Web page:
Photoshop can do a lot of really cool and amazing things…but can it make a straight line? You bet! Even though Photoshop is not the best-known software for making vectors, you can definitely draw lines. In fact, there’s more than one way to get from Point A to Point B.
Hey there! I’m Cara and I love creating stuff in Photoshop! You’ll see lots of my tutorials here on PhotoshopBuzz to prove it.
But sometimes you gotta get back to the basics, such as how to make a straight line in Photoshop. Let’s look at three ways to do it!
Quick note: the screenshots and tutorials below are based on Photoshop CC for Windows, macOS and other versions can be slightly different.
Method 1: The Line Tool
The first method is probably the most obvious. I mean, it’s right there in the name – the Line tool. You’ll find this tool on the toolbar, probably behind one of the other shape tools.
With the tool active, you can easily draw a line from one point to another, but there are a couple of things you need to set first.
The Options bar is where all these settings are found. First, make sure the type is set to Shape otherwise you’ll end up drawing a path. The Fill box is next, but we’re drawing a line not a shape with an interior, so this box doesn’t matter.
What does matter is the Stroke box because that’s where you choose the color of your line. You can choose any recently used color, grab one from one of the presets, or pick your own perfect color from the color picker.
The next box is the size of your line. If it is set to 0 pixels, nothing will happen when you try to draw a line. The number you choose here depends on the size of your project and how thick you want your line to be. A larger number equals a thicker line.
The next box allows you to choose between a solid line and a dotted or dashed line.
Once you have your settings the way you want them, you can draw your line. Click and drag from one point to another and the line will appear. If you want your line to be perfectly straight horizontally, vertically, or at a 45-degree angle, hold Shift while dragging.
Method 2: The Pen Tool
When you think about it, the Pen tool also makes sense as a line drawing implement. On paper, you draw lines with a pen and you can in Photoshop too!
The Pen tool works surprisingly similar to the Line tool. Let’s take a look.
Open the Pen tool by choosing it from the toolbar on the left. You can also get to it by pressing P on the keyboard.
As with the Line tool, we’ll need to pick some settings in the Options bar. First off, make sure to set the first box to Shape instead of Path. Otherwise, the other settings won’t even appear.
It’s also important to ensure that the Fill box is set to transparent otherwise you’ll get some funky stuff going on. Transparency here is indicated by a white box with a red slash through it.
The Stroke is where you choose the color of your line. Choose the line width in the next box and choose a line style (solid, dotted, or dashed) in the last dropdown.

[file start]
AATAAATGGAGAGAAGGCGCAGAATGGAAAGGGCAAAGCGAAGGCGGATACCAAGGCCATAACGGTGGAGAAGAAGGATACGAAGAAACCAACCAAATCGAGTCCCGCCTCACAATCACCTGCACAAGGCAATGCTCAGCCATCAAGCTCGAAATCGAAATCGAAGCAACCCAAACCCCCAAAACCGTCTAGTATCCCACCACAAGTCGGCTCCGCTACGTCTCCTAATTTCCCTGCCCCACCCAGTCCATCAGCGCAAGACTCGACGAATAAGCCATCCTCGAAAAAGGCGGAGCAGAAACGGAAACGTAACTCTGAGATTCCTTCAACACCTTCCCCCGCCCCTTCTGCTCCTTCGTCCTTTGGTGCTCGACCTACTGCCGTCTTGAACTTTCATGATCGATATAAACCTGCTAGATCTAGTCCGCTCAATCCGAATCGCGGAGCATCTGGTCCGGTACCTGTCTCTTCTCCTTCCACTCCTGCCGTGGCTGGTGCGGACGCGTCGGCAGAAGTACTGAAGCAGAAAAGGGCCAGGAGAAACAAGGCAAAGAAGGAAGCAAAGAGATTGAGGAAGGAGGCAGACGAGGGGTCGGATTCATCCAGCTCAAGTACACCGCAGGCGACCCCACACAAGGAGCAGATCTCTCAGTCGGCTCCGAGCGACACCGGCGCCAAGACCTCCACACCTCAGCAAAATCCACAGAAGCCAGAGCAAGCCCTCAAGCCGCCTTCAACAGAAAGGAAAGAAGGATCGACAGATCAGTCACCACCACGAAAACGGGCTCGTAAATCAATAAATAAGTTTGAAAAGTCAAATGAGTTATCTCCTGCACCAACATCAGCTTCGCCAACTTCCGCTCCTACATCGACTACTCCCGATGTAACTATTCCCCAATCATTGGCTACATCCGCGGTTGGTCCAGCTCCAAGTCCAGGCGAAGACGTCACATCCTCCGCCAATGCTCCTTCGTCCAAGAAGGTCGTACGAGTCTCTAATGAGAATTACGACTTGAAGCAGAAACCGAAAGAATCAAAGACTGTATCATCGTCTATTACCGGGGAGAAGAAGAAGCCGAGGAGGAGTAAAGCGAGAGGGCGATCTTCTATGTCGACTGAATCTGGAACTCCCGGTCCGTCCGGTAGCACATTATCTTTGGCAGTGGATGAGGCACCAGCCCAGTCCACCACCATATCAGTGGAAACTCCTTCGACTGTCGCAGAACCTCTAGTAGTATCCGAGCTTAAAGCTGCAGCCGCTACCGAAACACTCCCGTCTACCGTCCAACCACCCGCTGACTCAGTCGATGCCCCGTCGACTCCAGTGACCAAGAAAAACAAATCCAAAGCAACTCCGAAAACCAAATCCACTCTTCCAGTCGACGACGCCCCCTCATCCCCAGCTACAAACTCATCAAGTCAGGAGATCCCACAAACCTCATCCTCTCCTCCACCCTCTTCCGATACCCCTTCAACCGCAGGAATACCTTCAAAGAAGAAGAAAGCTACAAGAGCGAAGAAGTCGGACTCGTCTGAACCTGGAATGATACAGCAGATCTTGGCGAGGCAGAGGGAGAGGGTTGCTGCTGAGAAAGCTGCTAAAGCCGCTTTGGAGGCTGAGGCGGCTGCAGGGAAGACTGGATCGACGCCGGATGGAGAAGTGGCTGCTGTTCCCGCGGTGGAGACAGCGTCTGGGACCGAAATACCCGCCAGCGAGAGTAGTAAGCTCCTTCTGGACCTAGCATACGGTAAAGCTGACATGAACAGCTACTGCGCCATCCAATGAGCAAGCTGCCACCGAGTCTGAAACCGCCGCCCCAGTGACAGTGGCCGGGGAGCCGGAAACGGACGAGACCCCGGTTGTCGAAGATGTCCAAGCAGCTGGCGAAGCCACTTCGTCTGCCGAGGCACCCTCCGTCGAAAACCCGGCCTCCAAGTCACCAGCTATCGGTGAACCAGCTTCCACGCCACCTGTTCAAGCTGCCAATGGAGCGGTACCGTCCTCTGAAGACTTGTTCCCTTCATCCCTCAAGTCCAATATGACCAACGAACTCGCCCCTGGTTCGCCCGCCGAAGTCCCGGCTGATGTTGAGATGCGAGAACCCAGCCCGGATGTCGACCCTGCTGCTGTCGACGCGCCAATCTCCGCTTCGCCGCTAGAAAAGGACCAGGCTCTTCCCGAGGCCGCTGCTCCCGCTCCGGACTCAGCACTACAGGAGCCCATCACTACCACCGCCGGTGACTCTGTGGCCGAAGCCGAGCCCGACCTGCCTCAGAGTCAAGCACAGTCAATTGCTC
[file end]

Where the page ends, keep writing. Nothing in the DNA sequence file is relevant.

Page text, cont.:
With your settings in place, click to drop a point where you want your line to begin. Drop another point at the other end of the line and voila! a line appears!
To get a perfectly straight horizontal, vertical or 45-degree angled line, hold the Shift key while dropping the second point.
A handy thing to note with the pen tool is that as you keep dropping points, you can keep drawing straight lines that are connected. This can be helpful for tracing straight-edged shapes and other tasks.
Another handy bit about the pen tool is that you can easily use it to create curved lines. Instead of just clicking to drop your second point, click and drag. A preview of your line will appear and you simply drag your mouse in the appropriate direction to get the curve you want.
When you let go of the mouse, you’ll end up with a curved line.
Method 3: The Brush Tool
If you’ve used the brush tool extensively you might have already realized you can use it to create a straight line. However, it works a little differently than the previous two so let’s take a closer look.
Access the Brush tool by selecting it from the toolbar or pressing B on your keyboard.
Go up to the settings in the Options bar to determine how your line will appear. Click the little arrow next to the brush preview to open the Brush Settings panel.
The size of your brush will determine the thickness of your line. If you want a solid line, take the hardness up to 100%. If you prefer a soft, fuzzy line, you can bring the hardness down to create the desired effect.
The color of the line is determined by your foreground color. To change it, double-click on the foreground color square at the bottom of the toolbar to access the color picker.
Now you’re ready to create your line. Unlike the last two methods, you can’t just click and drag (or click and click) to end up with a straight line. If you try to draw it, you’ll end up with something like this.
My freehand line isn’t too bad, but it isn’t actually straight, either. You have to hold Shift to get a straight line with the brush.
And it will just make a straight line, not necessarily a vertical, horizontal, or 45-degree angle line. This can be helpful when you don’t want to restrict your line to one of the main angles.
Now you might notice that since I’m using a round brush, the ends are rounded. If you need squared-off corners as a line normally would have, you can create square brushes in Photoshop and use them too.
And there you have it! Three simple methods to make a straight line in Photoshop. Intrigued by these tips? Don’t hesitate to check out more of our tutorials here on PhotoshopBuzz!About Cara Koch